“They are the bane of professional currency traders,” said Masanobu Ishikawa, general manager of foreign exchange at Tokyo Forex & Ueda Harlow Ltd., who has been trading in Japan’s capital city for 25 years. “It’s becoming hard to make money as the dollar-yen doesn’t move as it used to, because of their constant buying on dips.”
Global trading by investors other than banks, fund managers and companies surged 54 percent last year, said Peter D’Amario, a consultant at Greenwich Associates. The category, which includes retail investors, accounted for 16 percent of trades handled by 1,700 firms surveyed, up from 10 percent a year earlier. It grew 80 percent in Europe, 55 percent in Asia Pacific and 30 percent in the Americas.
In Japan, individuals have opened 600,000 so-called margin trading accounts at brokerages that lend money for currency bets, 80 percent more than a year ago, according to Yano Research.
Buying on Dips
When the yen rose to a two-week high of 162.20 against the euro on May 25, Naoko Ogawa, a 34-year-old freelance writer, used a 1,000 euro ($1,300) deposit to buy 10,000 euros. She sold four days later, close to a then-record high of 164.29 yen.
“You just need to buy the dollar and the euro on dips, then sell them at a profit,” said Ogawa, who added that she has made a 20 percent return on her 1 million yen trading account since December. “It’s better than stock trading, as you can rely on daily interest.”
Deposits in margin trading brokerages have risen 60 percent to $4.9 billion in the past year, Yano Research found. While that’s about 2 percent of the $272 billion that Japanese individuals have put into mutual funds that invest overseas, borrowing typically makes their positions 10 to 30 times larger.
Japanese traders stepped up their purchases of the New Zealand dollar when the Reserve Bank of New Zealand sold its currency on June 11, weakening the so-called kiwi by as much as 1.8 percent.
Margin traders’ net long positions in the New Zealand dollar against the yen doubled to $347 million on that day from $180 million on June 8, according to data from Tokyo Financial Exchange. Long positions are bets that a currency will rise. A carry trade that bought the New Zealand dollar funded with yen would have returned 14 percent this year.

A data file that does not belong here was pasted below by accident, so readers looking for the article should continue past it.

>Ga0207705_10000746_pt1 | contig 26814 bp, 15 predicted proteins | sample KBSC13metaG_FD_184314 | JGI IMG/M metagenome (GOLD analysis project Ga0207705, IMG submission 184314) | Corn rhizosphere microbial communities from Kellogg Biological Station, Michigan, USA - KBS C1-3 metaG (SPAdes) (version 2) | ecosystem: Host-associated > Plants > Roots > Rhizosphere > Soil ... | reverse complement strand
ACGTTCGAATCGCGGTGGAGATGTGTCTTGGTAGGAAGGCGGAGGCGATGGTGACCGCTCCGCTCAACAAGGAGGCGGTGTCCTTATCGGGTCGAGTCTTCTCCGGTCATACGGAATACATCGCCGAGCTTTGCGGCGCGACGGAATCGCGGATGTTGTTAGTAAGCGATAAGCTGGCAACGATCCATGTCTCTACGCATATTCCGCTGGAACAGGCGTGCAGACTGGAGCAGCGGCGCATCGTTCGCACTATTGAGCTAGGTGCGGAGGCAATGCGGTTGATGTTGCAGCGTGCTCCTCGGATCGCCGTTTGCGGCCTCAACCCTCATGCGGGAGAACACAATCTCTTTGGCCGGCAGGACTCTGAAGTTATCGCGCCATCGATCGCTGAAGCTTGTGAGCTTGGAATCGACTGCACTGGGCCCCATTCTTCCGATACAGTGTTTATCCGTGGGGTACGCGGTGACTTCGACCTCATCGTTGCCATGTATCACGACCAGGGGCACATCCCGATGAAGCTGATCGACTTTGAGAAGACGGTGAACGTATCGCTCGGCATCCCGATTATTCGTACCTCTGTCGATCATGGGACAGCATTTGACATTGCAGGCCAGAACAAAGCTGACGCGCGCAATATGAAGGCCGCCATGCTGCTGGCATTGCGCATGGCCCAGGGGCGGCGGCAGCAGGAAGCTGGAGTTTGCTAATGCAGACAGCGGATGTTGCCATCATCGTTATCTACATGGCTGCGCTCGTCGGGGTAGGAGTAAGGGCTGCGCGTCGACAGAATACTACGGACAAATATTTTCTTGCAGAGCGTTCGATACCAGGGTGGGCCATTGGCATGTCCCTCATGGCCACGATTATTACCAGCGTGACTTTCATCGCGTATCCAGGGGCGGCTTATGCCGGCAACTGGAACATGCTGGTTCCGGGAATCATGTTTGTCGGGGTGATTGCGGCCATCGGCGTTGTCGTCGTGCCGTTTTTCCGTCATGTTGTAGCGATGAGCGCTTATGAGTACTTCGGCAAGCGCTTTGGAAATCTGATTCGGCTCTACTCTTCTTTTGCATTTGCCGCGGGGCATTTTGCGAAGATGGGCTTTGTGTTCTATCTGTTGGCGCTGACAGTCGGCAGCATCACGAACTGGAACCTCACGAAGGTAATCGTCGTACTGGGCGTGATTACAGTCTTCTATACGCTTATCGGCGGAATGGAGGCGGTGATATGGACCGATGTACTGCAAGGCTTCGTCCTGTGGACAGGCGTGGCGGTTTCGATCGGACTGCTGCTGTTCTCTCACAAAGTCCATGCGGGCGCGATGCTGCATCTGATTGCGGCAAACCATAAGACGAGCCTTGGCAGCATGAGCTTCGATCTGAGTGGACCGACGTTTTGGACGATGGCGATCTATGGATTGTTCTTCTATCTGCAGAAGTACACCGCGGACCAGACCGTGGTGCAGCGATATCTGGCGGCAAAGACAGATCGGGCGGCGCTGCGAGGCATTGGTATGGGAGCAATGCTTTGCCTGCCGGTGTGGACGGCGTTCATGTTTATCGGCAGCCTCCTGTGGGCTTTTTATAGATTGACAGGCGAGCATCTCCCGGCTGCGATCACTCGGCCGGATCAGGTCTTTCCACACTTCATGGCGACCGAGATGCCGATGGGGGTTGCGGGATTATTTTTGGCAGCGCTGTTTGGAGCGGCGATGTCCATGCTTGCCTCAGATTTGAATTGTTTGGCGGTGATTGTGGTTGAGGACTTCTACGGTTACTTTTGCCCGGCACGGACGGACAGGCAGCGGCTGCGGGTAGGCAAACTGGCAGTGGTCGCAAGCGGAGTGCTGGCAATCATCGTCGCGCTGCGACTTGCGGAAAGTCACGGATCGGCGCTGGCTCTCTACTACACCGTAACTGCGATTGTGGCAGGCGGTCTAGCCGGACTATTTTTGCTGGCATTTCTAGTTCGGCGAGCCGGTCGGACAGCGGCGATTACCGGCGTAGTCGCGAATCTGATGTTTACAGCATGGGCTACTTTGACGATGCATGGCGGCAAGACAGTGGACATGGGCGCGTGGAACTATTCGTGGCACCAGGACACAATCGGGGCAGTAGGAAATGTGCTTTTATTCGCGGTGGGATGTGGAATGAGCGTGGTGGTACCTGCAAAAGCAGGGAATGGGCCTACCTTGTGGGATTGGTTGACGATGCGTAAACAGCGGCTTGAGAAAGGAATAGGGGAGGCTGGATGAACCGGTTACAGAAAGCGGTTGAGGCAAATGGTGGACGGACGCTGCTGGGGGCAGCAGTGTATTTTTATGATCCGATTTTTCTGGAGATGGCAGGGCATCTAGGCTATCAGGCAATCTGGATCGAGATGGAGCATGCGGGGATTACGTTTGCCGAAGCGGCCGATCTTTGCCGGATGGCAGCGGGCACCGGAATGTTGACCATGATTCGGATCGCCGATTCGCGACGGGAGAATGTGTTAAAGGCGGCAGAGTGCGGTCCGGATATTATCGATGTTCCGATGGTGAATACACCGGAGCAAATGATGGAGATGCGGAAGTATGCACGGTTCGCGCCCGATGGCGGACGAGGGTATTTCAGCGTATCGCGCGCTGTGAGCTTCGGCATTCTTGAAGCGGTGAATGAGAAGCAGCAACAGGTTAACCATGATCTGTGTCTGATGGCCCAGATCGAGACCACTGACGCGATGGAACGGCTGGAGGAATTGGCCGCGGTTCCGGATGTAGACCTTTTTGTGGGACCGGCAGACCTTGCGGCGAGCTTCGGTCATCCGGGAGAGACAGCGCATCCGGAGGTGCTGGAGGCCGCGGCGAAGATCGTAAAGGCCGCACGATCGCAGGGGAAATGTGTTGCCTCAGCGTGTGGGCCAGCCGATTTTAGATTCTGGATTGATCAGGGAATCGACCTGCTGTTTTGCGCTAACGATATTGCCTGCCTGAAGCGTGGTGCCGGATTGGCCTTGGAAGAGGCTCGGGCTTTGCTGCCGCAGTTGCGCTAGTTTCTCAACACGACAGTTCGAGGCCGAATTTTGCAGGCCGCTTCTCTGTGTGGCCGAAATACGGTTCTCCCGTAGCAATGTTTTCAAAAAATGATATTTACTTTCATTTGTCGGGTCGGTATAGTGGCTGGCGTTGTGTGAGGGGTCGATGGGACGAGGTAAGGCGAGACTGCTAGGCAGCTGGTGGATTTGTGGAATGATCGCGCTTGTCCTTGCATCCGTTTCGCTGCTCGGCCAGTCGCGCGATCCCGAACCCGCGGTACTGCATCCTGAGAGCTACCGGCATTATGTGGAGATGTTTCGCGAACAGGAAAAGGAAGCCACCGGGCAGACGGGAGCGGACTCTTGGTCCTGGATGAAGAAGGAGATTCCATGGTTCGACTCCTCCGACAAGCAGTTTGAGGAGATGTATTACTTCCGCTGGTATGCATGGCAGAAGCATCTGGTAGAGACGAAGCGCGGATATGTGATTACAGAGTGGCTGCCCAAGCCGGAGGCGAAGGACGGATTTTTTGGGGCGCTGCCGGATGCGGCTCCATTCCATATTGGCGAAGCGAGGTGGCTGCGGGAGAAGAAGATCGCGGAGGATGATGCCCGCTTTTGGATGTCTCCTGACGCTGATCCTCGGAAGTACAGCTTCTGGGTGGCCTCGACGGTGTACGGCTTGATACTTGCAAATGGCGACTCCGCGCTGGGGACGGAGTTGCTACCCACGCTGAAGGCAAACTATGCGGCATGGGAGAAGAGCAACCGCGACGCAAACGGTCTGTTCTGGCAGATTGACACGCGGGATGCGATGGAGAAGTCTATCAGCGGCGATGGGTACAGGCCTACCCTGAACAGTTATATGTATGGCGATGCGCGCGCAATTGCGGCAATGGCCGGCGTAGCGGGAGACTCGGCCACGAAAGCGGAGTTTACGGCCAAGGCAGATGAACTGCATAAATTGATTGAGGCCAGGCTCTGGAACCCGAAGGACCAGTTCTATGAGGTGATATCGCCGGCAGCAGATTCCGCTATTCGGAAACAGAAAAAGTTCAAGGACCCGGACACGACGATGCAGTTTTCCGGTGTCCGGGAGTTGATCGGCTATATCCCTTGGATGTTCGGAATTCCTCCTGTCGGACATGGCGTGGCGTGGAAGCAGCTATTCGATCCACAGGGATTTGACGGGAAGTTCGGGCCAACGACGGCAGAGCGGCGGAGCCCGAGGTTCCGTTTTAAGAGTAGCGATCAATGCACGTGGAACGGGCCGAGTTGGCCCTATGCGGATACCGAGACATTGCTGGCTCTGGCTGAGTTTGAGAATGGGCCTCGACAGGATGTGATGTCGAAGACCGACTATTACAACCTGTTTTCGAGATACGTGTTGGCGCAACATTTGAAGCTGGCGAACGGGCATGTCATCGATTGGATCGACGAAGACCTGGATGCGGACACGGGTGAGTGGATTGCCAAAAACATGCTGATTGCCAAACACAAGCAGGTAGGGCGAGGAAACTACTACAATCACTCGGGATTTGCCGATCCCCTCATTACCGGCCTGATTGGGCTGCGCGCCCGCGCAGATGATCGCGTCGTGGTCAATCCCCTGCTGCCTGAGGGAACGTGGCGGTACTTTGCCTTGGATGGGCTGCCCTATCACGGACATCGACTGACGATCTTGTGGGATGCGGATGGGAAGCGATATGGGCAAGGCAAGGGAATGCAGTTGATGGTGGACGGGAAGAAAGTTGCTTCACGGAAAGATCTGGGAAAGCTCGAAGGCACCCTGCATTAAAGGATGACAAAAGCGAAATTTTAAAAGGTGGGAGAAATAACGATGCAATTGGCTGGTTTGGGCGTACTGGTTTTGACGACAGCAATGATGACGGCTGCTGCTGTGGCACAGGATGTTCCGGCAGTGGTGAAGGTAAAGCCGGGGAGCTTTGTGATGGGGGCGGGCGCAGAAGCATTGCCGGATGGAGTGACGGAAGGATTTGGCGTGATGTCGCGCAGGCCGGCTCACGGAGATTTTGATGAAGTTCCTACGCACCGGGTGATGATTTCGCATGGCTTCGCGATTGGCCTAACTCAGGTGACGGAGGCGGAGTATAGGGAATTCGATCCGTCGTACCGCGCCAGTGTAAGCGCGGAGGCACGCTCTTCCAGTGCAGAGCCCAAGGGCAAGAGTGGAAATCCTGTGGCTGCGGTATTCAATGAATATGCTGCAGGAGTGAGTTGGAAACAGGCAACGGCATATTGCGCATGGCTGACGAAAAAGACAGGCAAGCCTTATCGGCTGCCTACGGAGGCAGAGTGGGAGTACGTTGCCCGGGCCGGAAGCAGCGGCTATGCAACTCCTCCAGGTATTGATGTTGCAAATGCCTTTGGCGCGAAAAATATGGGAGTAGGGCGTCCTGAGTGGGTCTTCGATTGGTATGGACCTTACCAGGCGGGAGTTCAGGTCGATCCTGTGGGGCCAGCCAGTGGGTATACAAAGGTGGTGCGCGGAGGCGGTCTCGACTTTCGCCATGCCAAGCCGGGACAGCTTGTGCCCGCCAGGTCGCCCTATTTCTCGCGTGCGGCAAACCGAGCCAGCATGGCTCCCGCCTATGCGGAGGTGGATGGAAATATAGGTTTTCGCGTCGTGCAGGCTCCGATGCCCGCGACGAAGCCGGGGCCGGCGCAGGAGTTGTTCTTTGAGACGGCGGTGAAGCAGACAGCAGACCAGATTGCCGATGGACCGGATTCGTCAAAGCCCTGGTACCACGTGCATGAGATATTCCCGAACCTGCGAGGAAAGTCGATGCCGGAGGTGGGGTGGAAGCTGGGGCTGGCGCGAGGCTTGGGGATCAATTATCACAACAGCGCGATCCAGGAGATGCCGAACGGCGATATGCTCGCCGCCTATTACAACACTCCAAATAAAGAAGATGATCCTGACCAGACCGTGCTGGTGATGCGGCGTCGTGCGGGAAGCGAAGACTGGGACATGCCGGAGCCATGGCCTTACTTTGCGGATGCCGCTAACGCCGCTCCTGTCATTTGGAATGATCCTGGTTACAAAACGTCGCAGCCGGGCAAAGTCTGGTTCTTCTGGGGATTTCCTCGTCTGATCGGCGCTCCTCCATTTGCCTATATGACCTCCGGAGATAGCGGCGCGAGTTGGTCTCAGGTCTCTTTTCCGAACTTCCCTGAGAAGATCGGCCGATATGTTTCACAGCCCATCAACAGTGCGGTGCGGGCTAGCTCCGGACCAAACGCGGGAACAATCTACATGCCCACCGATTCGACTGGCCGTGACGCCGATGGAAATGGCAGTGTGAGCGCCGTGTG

The nation’s dollar fell this morning on speculation the Reserve Bank sold its currency for a second time, only to rebound in the afternoon to a 19-year high against the yen.
Deutsche Bank officials began weekly visits with 30 Japanese margin trading brokerages after the orders they channel through the firm doubled in a year, said Drew Bradford, head of global finance and foreign exchange in Tokyo, where the lender’s currency sales team has tripled to 17 in a year.
“The growth is phenomenal,” he said. “They are buying pounds, Australian and New Zealand dollars. The more adventurous are looking at the Brazilian real and Turkish lira.”
In an April report, the Bank of Japan highlighted the risk that investors may make imprudent decisions based on “favorable” assumptions about foreign-exchange and interest rates.
Governor Toshihiko Fukui followed that with another warning, saying expectations that rates will stay low could invite “inefficient” investment. “If stock and bond markets or the yen carry trade become unbalanced and unwind, that would have a negative effect on the economy,” he told lawmakers on June 5.
When the carry trade collapsed in 1998 following Russia’s debt default, the yen jumped 20 percent in less than two months. The biggest challenge to the strategy this year came when Chinese stocks slumped on Feb. 27, prompting fund managers to cut riskier investments and pay back yen loans. The yen rose 2.3 percent in a single day, the biggest gain since July 2005.
Hire the Housewife
Japan’s recovery has actually helped to weaken the yen by increasing the appetite of local investors for risk, said Masafumi Yamamoto, currency economist at Nikko Citigroup Ltd. in Tokyo and a former Bank of Japan currency trader.
“It is likely Japanese retail investors will continue to increase their foreign currency exposure, especially to that of high-yielding currencies like the New Zealand dollar,” he said.
Yukiko Ikebe, a 59-year-old housewife in Tokyo, in April was indicted for evading about 139 million yen in income taxes while earning 407 million yen trading foreign-exchange, according to the Tokyo District Public Prosecutors Office.
“She must have earned more money than us,” joked Yuji Saito, head of the foreign-exchange sales department at Societe Generale SA in Tokyo. “I said to my colleagues, `let’s find her and hire her!”’